digitalWrite(ledpin[j], (letter & pow(2, j)) ? HIGH : LOW);
      Serial.print((letter & pow(2, j)) ? "O" : " ");
    }
    Serial.print("|\n");
    delay(dotTime);
  }
  Serial.print("\n");
  for (int i = 0; i < 10; i++)
    digitalWrite(ledpin, 0);
  delay(dotTime);
}

void wake() {}

void loop() {
  delay(1);
  printLetter(H);
  printLetter(E);
  printLetter(L);
  printLetter(L);
  printLetter(O);
  printLetter(_);
  
  attachInterrupt(0, wake, LOW);
  delay(1);
  set_sleep_mode(SLEEP_MODE_PWR_DOWN);
  sleep_enable();
  sleep_mode();
  sleep_disable();
  detachInterrupt(0);
}
Note: the led pins are not in numerical order in the array. This is a result of the way I had to route them to get ten consecutive rows on the breadboard connected to digital pins. The same routing will work if you are using a bare atmega (as this board has the same pinout), but for any other board, you will probably want to change that.
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I did something very similar (borrowing from your code) but I am having difficulties with my LEDs not being that bright. Can you (or anyone) elaborate on how those LEDs are wired up.

Quote
just leds on pins 3-12 connected to the breadboard's power rail, which is connected to ground through a 330 Ohm resistor, and a button connecting pin 2 to ground.

I need a bit of clarification...
 smiley-razz
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The leds are wired in a common-cathode configuration. Each one has its anode connected to a different digital pin, and the cathodes are all wired together. This common cathode is then connected to a single 330 ohm resistor that is wired to the arduino's ground. You may need to adjust the resistor value for your leds. You may get more consistent brightness by giving each led its own resistor (so none of the leds are wired to each each other), but I didn't see a difference with mine, and it made the wiring a lot easier.

The button on pin 2 activates an interrupt to begin displaying the message.
« Last Edit: March 22, 2010, 05:56:08 am by whosawhatsis » Logged

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Ok I did wire it up the same way you did. I am using 7 red LEDs, and they are really dim. I previously did a POV where I wrote out manually every line such as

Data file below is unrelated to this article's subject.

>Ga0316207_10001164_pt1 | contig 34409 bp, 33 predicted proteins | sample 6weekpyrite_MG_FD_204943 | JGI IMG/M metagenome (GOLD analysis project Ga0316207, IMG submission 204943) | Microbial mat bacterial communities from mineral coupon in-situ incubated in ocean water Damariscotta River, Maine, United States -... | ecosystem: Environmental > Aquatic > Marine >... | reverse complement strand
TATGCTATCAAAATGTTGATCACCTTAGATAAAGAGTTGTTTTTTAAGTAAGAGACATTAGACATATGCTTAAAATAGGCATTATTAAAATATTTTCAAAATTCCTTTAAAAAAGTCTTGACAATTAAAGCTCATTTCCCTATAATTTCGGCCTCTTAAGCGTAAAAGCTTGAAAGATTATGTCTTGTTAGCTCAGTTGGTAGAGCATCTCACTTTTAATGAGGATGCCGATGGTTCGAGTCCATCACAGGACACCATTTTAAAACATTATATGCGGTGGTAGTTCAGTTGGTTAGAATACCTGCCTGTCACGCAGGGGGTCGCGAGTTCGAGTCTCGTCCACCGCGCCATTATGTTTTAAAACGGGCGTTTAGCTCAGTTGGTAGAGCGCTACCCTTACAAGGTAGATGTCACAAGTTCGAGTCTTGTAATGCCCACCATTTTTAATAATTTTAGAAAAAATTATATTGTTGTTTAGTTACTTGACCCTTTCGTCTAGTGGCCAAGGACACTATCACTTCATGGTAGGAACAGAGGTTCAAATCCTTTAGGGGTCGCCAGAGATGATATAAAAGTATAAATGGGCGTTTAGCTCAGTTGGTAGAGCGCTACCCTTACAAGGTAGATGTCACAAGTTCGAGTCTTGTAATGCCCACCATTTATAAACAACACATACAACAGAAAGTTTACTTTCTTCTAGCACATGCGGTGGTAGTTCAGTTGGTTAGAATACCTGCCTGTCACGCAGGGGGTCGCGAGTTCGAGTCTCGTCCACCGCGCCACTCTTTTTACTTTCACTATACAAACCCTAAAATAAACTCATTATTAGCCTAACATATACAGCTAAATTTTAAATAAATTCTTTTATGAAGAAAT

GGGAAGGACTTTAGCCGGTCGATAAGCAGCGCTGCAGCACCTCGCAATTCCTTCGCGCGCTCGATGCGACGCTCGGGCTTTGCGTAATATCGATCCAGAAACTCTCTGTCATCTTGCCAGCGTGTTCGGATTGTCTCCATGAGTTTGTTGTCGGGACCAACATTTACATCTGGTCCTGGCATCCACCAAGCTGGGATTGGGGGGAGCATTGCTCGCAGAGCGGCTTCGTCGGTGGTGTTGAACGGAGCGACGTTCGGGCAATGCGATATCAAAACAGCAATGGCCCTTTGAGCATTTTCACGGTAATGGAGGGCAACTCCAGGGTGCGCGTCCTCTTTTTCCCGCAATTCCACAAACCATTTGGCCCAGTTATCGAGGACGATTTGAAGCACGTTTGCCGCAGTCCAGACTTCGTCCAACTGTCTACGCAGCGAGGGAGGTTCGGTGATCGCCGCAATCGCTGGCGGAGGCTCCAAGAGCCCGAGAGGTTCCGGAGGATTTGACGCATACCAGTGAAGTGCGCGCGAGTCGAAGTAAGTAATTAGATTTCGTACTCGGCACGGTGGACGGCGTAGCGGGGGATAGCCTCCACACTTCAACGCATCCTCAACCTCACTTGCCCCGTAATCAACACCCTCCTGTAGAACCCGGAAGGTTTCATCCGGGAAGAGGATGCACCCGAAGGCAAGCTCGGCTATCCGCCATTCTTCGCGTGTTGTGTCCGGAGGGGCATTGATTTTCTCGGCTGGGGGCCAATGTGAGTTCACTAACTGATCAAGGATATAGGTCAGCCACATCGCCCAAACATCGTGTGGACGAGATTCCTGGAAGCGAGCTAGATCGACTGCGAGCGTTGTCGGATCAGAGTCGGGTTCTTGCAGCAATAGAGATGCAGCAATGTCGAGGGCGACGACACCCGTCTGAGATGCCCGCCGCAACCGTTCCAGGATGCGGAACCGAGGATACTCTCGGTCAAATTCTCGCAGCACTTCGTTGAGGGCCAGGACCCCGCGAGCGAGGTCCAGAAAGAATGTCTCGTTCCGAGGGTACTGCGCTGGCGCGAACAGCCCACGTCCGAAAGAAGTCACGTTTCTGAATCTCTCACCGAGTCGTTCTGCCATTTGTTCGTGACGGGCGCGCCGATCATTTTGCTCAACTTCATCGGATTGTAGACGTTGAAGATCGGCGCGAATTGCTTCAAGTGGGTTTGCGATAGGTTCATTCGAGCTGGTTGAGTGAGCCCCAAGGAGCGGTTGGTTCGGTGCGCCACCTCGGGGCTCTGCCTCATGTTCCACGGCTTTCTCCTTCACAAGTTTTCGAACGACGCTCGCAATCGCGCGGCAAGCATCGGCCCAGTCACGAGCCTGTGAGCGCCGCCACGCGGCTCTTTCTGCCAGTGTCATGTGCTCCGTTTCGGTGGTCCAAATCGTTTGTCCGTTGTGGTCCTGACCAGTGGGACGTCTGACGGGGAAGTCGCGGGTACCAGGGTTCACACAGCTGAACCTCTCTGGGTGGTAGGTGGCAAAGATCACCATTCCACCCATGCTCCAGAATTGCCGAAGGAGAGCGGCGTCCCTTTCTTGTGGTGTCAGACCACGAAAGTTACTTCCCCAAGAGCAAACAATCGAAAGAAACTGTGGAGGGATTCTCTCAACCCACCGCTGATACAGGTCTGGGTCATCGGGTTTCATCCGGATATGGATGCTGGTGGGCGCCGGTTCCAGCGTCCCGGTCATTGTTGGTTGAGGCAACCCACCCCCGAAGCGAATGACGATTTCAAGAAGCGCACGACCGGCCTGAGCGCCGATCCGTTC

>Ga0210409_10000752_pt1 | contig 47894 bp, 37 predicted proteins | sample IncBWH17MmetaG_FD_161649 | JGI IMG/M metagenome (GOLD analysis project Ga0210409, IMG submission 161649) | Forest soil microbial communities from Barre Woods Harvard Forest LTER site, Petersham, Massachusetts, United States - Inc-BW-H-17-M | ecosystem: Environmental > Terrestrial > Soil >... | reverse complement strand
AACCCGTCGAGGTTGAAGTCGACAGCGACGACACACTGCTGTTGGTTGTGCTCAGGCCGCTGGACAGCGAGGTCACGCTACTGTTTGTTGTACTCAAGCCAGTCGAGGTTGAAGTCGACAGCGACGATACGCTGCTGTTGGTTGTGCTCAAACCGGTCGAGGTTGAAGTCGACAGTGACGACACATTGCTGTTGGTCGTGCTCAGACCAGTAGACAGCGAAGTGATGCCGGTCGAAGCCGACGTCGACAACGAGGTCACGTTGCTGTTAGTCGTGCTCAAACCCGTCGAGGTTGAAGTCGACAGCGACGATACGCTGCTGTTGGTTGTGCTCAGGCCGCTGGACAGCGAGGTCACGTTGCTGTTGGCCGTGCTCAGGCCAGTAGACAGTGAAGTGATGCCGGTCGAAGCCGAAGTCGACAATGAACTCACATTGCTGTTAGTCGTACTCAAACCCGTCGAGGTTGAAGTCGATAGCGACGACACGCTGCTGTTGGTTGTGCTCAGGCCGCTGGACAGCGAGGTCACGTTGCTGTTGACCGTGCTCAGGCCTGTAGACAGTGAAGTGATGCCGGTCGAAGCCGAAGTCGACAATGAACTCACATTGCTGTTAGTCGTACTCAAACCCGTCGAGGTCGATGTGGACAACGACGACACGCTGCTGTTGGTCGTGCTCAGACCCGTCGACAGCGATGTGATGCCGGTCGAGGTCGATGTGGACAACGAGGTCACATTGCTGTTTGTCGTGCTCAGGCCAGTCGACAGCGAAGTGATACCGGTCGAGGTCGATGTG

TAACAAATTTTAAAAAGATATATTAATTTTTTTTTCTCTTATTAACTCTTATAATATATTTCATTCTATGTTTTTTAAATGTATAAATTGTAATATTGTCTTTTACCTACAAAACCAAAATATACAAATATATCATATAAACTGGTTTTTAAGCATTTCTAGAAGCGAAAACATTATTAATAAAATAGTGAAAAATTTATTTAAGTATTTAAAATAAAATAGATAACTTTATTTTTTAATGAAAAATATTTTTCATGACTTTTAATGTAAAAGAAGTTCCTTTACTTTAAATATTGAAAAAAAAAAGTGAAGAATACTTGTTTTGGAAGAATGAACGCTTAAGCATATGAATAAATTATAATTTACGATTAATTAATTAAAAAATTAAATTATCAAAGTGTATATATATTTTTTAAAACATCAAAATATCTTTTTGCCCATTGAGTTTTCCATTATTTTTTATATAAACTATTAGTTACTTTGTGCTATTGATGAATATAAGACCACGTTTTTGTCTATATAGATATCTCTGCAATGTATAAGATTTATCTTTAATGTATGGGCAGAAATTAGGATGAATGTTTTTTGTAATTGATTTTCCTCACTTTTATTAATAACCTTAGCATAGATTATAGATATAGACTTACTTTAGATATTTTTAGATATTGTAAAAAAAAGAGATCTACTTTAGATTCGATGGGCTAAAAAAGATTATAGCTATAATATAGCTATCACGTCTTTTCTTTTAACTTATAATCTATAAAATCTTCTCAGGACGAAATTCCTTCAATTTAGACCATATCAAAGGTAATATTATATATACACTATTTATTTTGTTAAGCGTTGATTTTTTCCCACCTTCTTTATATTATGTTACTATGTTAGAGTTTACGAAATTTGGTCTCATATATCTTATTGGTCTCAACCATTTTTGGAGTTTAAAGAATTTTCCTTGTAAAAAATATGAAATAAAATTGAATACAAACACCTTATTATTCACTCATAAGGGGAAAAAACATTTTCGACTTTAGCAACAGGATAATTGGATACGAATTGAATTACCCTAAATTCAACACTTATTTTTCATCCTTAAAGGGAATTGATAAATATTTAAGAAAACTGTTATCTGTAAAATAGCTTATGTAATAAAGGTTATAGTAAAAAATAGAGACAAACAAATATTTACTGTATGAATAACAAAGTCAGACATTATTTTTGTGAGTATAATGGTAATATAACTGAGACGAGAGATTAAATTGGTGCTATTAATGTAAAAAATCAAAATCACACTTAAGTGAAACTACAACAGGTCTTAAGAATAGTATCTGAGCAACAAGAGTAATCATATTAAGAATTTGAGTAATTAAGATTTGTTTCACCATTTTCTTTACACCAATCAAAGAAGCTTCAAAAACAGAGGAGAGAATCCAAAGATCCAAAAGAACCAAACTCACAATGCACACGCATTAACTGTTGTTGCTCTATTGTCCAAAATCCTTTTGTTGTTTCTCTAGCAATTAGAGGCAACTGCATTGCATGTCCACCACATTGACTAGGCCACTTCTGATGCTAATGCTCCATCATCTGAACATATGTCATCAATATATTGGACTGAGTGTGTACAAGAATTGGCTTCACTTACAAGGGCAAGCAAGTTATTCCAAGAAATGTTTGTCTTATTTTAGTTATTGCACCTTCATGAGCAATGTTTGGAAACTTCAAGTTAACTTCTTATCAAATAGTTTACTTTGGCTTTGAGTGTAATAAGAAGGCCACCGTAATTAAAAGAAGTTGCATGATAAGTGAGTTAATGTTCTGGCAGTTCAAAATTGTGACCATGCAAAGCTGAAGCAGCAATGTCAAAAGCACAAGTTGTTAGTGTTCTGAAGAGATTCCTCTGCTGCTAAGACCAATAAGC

digitalWrite(ledpin1, HIGH);
thru
digitalWrite(ledpin7, LOW);

and I had no problems with my brightness. I really liked your code so I decided to give it a try. It was good for me because I had to decipher excatly what the bitwise ternary bit was. Maybe I missed something in your code. I will stab at it again.

THX
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Really dim, huh? Sounds like you forgot to set the pinMode to OUTPUT. Running off the ~20k internal pullups has that effect.

Ternary bit? I don't recall using base 3 for anything, I'll have to look over my code again...
« Last Edit: March 22, 2010, 10:28:34 am by whosawhatsis » Logged

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Hmm... Well I declared the pinMode to output in a for loop as you did. When I get home tonight I will try them indiviually, see if that does anything.

As for the ternary bit, excuse my programming newness, is the ? in the
Quote
digitalWrite(ledpin[j], (letter & pow(2, j)) ? HIGH  : LOW);

I thought the ? was called that. I googled it and thats the name it spit out. Then I found out the & (who knew it was called ampersand???) and did the bitwise run around. Busted out the calculator with Binary and started fidling.... It is a pretty neat way to do things. I have no idea what base 3 is though.

I will be looking into it more though.
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Ah, so it is called that. I always just called it an inline conditional expression.

Ternary is also a name for a base 3 number system, just as binary refers to base 2.

Check your loop carefully. A small error in the loop expression could prevent the loop code from running at all. You may want to temporarily add a serial print or blink your pin 13 led within the loop, just to verify that it is running the expected number of times. If that fails, try uploading a different sketch to simply blink the leds to verify that they can even achieve the desired brightness the way they are wired.

Also, if you post your code, I can take a look for you.
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Well you got it right. I declared all of my pinMode outs individually and they come out nice and bright. I have an exam in the morning so figuring out why my for loop didn't work will have to wait.

Thank you for all the help whosawhatsis
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does this project have a sensors?